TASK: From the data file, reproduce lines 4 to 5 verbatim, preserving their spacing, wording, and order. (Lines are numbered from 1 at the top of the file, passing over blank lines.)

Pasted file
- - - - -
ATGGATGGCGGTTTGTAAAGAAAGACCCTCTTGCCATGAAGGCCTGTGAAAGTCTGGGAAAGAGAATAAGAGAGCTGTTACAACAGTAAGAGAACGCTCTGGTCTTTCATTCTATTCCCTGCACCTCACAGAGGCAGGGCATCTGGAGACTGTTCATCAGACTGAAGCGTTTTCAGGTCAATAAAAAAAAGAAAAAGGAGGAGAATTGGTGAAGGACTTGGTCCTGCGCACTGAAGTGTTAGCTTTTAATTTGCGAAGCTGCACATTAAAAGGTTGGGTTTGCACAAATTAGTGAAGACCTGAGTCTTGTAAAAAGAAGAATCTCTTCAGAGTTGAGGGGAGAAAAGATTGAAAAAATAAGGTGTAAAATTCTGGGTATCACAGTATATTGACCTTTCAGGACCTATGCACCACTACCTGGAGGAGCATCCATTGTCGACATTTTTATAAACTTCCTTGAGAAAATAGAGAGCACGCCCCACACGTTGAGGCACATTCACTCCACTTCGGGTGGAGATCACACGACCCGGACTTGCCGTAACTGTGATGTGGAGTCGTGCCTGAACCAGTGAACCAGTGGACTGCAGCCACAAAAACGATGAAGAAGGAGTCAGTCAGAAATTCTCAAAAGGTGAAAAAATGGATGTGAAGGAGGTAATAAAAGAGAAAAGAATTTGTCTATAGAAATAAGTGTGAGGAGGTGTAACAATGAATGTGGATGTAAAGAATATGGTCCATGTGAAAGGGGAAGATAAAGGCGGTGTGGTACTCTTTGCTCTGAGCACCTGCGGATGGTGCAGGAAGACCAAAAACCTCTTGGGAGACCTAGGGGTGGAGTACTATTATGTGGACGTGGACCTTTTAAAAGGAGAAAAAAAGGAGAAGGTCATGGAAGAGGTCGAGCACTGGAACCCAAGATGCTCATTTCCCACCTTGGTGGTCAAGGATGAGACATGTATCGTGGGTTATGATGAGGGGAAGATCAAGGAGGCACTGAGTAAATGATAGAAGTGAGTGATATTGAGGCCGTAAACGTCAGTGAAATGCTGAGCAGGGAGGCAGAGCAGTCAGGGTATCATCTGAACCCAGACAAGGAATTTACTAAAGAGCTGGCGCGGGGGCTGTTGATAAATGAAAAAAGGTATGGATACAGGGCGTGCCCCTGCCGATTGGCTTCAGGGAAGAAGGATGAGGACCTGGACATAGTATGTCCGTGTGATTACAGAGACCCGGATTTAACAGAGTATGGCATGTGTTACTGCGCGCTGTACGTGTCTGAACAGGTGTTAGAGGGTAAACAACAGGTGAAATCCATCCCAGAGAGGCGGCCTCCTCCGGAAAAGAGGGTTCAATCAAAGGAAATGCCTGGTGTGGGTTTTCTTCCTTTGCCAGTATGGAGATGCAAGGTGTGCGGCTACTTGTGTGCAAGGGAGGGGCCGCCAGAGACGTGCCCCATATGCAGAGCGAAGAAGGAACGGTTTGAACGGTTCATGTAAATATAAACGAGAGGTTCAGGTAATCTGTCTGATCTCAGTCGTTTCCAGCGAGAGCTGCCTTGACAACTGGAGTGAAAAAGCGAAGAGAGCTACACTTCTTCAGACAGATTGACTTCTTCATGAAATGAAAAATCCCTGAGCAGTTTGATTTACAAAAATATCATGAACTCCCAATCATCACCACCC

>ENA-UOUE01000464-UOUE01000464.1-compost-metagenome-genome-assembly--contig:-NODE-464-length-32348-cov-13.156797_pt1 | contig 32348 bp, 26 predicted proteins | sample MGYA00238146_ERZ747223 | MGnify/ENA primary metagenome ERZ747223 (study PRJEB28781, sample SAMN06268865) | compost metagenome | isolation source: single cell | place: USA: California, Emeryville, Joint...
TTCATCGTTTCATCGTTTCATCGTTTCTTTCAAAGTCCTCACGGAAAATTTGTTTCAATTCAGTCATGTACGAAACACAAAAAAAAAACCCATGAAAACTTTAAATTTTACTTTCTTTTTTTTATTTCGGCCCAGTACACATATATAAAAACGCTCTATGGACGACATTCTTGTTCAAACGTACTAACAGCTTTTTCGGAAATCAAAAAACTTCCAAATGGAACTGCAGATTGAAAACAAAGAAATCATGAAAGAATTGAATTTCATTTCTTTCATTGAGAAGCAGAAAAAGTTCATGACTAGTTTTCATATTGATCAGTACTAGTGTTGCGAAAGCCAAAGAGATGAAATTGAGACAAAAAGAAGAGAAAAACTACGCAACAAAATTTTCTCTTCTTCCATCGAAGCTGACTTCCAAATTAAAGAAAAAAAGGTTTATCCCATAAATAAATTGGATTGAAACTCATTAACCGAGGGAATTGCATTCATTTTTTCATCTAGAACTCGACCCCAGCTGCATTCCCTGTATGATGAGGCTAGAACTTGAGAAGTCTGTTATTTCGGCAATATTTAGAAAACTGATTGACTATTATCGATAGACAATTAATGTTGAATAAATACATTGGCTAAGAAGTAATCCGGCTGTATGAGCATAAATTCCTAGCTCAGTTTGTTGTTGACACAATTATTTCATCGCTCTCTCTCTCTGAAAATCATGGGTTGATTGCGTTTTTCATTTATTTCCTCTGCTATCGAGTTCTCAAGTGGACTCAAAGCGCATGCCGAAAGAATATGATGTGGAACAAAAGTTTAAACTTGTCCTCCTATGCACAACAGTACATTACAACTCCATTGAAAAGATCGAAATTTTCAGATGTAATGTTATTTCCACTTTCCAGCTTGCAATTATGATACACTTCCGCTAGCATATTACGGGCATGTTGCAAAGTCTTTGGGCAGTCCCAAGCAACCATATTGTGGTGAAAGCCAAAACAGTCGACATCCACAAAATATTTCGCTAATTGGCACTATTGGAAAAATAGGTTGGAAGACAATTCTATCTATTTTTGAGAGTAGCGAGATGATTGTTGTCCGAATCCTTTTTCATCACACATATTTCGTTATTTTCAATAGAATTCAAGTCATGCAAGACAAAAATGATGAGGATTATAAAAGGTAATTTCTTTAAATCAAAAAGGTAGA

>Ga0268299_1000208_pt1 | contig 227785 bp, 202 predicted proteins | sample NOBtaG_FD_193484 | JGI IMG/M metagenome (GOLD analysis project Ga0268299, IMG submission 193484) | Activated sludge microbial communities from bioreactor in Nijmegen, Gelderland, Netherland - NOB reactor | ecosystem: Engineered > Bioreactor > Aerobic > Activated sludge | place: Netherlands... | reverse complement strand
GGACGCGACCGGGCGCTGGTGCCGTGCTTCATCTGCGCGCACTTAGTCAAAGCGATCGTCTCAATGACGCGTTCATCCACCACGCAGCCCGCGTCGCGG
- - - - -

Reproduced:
>Ga0268299_1000208_pt1 | contig 227785 bp, 202 predicted proteins | sample NOBtaG_FD_193484 | JGI IMG/M metagenome (GOLD analysis project Ga0268299, IMG submission 193484) | Activated sludge microbial communities from bioreactor in Nijmegen, Gelderland, Netherland - NOB reactor | ecosystem: Engineered > Bioreactor > Aerobic > Activated sludge | place: Netherlands... | reverse complement strand
GGACGCGACCGGGCGCTGGTGCCGTGCTTCATCTGCGCGCACTTAGTCAAAGCGATCGTCTCAATGACGCGTTCATCCACCACGCAGCCCGCGTCGCGG